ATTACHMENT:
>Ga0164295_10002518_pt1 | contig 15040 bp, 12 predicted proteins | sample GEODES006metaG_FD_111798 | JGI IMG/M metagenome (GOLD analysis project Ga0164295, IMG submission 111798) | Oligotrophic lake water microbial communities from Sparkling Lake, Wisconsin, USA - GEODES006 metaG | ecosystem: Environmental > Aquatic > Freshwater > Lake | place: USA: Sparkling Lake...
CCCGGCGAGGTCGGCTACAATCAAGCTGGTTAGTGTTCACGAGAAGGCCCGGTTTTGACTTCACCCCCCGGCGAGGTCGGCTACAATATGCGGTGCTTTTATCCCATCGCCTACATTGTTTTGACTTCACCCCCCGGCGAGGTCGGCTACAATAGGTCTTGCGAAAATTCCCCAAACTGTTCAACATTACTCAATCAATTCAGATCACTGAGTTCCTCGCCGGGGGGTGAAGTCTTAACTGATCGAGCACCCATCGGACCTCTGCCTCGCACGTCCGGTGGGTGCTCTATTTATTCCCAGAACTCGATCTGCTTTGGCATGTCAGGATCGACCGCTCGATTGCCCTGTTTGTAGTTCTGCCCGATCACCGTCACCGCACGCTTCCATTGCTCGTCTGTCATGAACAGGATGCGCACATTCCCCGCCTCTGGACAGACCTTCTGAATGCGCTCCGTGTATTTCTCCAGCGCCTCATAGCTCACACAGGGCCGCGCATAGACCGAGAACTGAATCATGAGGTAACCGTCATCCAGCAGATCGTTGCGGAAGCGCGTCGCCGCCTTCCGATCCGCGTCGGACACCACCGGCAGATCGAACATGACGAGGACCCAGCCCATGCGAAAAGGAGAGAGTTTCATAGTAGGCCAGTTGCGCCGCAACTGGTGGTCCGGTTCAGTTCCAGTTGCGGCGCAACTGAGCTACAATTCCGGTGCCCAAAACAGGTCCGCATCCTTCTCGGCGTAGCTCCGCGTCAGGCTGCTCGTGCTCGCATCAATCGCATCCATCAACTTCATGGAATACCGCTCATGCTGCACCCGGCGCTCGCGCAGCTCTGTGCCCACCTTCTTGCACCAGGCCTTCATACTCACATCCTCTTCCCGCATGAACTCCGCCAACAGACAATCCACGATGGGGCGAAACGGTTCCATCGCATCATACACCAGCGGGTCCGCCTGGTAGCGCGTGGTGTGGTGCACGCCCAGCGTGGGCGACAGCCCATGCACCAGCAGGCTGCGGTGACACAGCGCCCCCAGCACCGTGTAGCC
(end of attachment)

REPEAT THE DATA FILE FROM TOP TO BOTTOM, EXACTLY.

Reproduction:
>Ga0164295_10002518_pt1 | contig 15040 bp, 12 predicted proteins | sample GEODES006metaG_FD_111798 | JGI IMG/M metagenome (GOLD analysis project Ga0164295, IMG submission 111798) | Oligotrophic lake water microbial communities from Sparkling Lake, Wisconsin, USA - GEODES006 metaG | ecosystem: Environmental > Aquatic > Freshwater > Lake | place: USA: Sparkling Lake...
CCCGGCGAGGTCGGCTACAATCAAGCTGGTTAGTGTTCACGAGAAGGCCCGGTTTTGACTTCACCCCCCGGCGAGGTCGGCTACAATATGCGGTGCTTTTATCCCATCGCCTACATTGTTTTGACTTCACCCCCCGGCGAGGTCGGCTACAATAGGTCTTGCGAAAATTCCCCAAACTGTTCAACATTACTCAATCAATTCAGATCACTGAGTTCCTCGCCGGGGGGTGAAGTCTTAACTGATCGAGCACCCATCGGACCTCTGCCTCGCACGTCCGGTGGGTGCTCTATTTATTCCCAGAACTCGATCTGCTTTGGCATGTCAGGATCGACCGCTCGATTGCCCTGTTTGTAGTTCTGCCCGATCACCGTCACCGCACGCTTCCATTGCTCGTCTGTCATGAACAGGATGCGCACATTCCCCGCCTCTGGACAGACCTTCTGAATGCGCTCCGTGTATTTCTCCAGCGCCTCATAGCTCACACAGGGCCGCGCATAGACCGAGAACTGAATCATGAGGTAACCGTCATCCAGCAGATCGTTGCGGAAGCGCGTCGCCGCCTTCCGATCCGCGTCGGACACCACCGGCAGATCGAACATGACGAGGACCCAGCCCATGCGAAAAGGAGAGAGTTTCATAGTAGGCCAGTTGCGCCGCAACTGGTGGTCCGGTTCAGTTCCAGTTGCGGCGCAACTGAGCTACAATTCCGGTGCCCAAAACAGGTCCGCATCCTTCTCGGCGTAGCTCCGCGTCAGGCTGCTCGTGCTCGCATCAATCGCATCCATCAACTTCATGGAATACCGCTCATGCTGCACCCGGCGCTCGCGCAGCTCTGTGCCCACCTTCTTGCACCAGGCCTTCATACTCACATCCTCTTCCCGCATGAACTCCGCCAACAGACAATCCACGATGGGGCGAAACGGTTCCATCGCATCATACACCAGCGGGTCCGCCTGGTAGCGCGTGGTGTGGTGCACGCCCAGCGTGGGCGACAGCCCATGCACCAGCAGGCTGCGGTGACACAGCGCCCCCAGCACCGTGTAGCC